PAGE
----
As deadline looms for Merak boat, Tamils win speedy processing but refugee groups concerned about relocation conditions
Media Release April 13, 2010
While the Australian government imposes a three-month delay on visa processing, the 200 Tamil asylum seekers on the boat at Merak have been guaranteed that they will be processed by UNHCR within two months if they leave the boat.
The asylum seekers have also won their demand for immigration verification to be done on the boat.
But a sticking point in the discussions is the re-location site for the asylum seekers is being kept secret by the Indonesian government. A letter has been sent to the Indonesian Foreign Ministry asking it to reveal the location and conditions of any relocation.
The asylum seekers stranded at Merak since October last year, expect to receive an ultimatum from the Indonesian government to leave the boat at any time.
The five-day deadline, given when Indonesian immigration, UNHCR and IOM representatives visited the boat last week, expires today, Monday 12 April.
However the asylum seekers have not reached a decision to leave the boat. They are requesting that legal aid have access to the boat and to be a party to any negotiations with the government and provide assistance in the refugee determination process.
“We want a guarantee from the Indonesian government that force will not be used to remove people from the boat,” said Ian Rintoul, spokesperson for the Refugee Action Coalition.
The Indonesian Human Rights Commission has also requested access to the boat and to supervise the conditions of any relocation.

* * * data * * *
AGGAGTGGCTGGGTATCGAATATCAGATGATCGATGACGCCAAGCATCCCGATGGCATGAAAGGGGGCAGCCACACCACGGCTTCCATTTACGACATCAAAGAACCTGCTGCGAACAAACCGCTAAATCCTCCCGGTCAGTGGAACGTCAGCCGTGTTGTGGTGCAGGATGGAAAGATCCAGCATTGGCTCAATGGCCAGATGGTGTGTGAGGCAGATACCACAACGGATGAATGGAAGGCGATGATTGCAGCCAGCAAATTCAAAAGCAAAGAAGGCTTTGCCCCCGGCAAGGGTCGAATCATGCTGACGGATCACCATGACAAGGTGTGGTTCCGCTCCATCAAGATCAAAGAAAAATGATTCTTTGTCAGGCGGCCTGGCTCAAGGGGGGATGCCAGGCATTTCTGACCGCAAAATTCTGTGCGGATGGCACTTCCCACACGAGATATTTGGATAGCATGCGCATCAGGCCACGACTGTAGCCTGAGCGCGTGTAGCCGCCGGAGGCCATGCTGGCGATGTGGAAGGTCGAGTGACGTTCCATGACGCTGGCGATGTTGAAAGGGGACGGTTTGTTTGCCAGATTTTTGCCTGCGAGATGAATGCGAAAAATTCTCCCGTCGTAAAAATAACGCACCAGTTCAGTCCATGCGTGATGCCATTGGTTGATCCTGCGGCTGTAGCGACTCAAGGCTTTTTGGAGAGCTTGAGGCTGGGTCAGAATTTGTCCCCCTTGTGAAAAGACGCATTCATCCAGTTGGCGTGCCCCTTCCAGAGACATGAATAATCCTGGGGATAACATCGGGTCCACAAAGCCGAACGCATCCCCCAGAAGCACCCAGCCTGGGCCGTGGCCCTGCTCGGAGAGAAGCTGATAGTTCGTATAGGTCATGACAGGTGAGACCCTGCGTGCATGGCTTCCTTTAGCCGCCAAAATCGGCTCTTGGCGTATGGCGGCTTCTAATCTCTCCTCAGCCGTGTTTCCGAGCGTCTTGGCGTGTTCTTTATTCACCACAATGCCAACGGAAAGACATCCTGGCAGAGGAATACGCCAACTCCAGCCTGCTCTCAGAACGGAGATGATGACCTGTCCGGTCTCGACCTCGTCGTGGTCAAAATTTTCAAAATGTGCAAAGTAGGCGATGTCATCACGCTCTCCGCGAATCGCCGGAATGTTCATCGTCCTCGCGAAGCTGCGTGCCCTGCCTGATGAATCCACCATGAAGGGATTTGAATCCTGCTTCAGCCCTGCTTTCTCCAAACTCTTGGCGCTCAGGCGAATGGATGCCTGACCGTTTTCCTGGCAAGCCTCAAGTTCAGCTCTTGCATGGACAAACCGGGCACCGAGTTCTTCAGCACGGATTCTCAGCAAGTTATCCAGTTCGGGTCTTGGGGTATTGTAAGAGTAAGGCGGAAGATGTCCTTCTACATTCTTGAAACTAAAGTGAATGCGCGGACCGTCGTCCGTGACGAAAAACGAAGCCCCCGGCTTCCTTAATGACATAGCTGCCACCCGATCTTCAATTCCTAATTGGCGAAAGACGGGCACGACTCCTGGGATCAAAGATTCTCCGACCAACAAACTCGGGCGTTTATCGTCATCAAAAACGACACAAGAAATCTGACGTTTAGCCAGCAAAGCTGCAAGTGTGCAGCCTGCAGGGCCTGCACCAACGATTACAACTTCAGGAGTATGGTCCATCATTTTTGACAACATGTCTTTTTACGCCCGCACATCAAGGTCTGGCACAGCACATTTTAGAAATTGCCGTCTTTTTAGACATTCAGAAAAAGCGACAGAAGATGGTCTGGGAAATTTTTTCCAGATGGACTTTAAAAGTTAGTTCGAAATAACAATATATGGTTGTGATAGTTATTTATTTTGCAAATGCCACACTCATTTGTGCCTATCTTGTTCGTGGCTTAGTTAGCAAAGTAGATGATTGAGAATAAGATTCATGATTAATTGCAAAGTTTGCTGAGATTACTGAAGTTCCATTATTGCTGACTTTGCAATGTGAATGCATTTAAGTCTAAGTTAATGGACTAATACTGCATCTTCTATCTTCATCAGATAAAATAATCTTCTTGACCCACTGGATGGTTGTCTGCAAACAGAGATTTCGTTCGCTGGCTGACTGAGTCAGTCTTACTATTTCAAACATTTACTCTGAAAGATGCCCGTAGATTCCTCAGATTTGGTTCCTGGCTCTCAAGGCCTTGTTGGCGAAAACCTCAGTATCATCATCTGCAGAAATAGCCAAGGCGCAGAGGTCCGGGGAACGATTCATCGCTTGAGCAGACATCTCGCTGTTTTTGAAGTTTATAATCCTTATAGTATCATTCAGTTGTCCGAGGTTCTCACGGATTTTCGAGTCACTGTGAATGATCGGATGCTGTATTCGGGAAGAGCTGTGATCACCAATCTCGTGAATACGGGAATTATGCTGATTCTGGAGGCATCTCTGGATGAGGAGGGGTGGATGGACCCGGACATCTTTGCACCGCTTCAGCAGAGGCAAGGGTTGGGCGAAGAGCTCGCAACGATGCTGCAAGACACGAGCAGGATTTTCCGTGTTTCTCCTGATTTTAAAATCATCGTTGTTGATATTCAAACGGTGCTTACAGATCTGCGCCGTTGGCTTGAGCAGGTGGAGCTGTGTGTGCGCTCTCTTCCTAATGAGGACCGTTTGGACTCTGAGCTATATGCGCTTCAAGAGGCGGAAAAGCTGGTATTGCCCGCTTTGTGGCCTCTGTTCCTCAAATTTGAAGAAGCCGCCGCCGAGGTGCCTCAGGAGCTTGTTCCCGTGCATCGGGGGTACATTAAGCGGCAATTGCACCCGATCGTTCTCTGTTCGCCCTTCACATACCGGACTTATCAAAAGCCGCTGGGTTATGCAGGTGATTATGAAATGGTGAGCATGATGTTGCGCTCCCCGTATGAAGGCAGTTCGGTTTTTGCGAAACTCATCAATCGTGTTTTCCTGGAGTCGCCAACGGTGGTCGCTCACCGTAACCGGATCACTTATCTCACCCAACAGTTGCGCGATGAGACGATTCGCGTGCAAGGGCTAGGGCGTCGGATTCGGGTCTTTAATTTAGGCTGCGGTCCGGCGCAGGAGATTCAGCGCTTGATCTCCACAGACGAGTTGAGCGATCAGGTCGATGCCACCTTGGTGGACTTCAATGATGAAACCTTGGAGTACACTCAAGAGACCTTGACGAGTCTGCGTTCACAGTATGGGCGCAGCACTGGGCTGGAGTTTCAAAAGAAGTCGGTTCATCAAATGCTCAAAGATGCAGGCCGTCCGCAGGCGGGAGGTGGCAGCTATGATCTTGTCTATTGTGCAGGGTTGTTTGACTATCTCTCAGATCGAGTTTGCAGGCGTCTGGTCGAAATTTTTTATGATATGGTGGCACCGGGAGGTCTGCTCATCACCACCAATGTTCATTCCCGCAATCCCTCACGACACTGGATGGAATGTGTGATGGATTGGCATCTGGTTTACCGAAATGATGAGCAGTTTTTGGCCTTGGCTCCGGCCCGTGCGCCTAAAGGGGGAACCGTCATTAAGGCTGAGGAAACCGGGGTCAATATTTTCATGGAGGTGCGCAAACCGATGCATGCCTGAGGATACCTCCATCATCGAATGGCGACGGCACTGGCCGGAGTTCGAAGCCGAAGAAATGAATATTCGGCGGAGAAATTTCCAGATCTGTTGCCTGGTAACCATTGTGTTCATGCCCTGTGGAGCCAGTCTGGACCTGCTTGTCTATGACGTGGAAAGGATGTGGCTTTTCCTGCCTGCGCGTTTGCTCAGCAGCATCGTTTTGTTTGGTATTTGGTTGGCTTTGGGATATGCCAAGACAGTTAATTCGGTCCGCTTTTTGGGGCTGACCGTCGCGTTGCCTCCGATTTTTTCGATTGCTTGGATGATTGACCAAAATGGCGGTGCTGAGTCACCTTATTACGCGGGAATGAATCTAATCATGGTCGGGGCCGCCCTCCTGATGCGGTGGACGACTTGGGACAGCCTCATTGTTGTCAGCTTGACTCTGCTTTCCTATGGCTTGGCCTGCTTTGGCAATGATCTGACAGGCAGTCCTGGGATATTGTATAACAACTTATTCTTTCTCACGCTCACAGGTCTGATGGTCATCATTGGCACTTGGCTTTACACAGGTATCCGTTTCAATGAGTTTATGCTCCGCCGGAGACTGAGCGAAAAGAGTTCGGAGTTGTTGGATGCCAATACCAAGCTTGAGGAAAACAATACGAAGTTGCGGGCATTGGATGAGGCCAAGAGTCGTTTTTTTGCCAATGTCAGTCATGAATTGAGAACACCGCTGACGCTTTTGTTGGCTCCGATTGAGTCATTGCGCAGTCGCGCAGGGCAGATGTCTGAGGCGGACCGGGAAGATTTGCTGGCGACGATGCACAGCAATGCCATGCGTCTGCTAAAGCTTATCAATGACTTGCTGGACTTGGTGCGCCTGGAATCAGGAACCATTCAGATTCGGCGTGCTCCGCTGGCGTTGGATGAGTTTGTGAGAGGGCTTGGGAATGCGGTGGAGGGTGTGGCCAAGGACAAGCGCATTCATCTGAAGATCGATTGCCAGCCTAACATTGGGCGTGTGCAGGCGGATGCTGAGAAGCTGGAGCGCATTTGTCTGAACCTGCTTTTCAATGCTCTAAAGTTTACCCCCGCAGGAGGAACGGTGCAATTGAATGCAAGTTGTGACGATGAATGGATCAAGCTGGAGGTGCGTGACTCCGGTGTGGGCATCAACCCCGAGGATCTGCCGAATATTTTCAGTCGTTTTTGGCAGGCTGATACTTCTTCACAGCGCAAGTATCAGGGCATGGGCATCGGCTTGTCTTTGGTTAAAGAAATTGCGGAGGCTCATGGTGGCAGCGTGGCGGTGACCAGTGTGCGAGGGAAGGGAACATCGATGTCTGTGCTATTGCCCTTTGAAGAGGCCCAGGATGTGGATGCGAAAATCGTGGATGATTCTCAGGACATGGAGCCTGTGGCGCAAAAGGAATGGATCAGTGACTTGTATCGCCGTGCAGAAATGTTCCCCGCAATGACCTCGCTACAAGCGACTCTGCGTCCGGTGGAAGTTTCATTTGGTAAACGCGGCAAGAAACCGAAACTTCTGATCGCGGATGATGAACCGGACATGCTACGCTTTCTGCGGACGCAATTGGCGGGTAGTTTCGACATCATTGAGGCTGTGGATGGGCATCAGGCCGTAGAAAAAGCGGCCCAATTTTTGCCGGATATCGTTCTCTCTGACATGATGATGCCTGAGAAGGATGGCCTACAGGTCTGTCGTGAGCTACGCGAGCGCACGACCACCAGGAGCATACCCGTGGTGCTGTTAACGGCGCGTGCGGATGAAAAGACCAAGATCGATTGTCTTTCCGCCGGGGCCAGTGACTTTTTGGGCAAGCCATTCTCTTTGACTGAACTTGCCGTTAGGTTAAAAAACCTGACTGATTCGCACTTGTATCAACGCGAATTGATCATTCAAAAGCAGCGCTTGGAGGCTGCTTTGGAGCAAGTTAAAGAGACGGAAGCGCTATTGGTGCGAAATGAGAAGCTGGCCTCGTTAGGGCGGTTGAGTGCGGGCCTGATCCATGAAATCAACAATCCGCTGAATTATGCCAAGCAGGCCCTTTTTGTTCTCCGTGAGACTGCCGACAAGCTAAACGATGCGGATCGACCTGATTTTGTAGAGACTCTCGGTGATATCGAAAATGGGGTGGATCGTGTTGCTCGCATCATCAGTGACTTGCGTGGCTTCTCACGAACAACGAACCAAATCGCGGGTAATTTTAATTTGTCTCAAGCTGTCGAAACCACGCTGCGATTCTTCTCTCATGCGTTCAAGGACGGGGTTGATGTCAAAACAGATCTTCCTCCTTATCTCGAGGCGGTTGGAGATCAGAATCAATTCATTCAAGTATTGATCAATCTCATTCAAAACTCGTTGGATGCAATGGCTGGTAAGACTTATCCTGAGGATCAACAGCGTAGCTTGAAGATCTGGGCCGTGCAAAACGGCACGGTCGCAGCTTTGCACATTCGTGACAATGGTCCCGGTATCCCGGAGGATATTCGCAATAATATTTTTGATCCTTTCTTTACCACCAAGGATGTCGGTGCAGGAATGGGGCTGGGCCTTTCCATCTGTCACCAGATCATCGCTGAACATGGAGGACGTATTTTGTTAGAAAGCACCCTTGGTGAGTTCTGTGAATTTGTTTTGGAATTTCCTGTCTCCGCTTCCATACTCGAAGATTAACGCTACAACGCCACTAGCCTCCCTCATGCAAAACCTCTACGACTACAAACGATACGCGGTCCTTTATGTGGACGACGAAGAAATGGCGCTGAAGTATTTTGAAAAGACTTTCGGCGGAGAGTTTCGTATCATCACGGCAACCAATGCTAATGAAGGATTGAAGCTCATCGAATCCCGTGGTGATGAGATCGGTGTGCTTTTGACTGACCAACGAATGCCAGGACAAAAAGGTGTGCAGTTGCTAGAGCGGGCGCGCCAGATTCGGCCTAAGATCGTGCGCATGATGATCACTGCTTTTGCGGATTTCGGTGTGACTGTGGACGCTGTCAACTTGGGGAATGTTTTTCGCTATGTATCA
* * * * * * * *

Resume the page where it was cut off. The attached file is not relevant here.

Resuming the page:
Refugee groups in Australia and Indonesia (the Civil Society Solidarity for Refugee and Asylum Seekers), have expressed their concerns at the lack of information provided to the asylum seekers and are calling on the Indonesian government to reveal the planned relocation site and to ensure there is legal aid access for the asylum seekers.
“It is a great step forward that the UNHCR will process within two months. Now the Australian government needs to clearly indicate that it will live up to its commitment to play a role in re-settling Merak refugees referred to them by the UNHCR,” said Ian Rintoul, spokesperson for the Refugee Action Coalition.
“Thankfully the disgraceful decision by the Australian government to suspend Tamil visa applications does not apply in Indonesia, but it has put a cloud over the discussions between the Tamils and the Indonesian government.
“For seven months, people have been left in limbo at Merak. It is time for the Australian government to end the uncertainty.”
For more information contact Refugee Action Coalition, Ian Rintoul 0417 275 713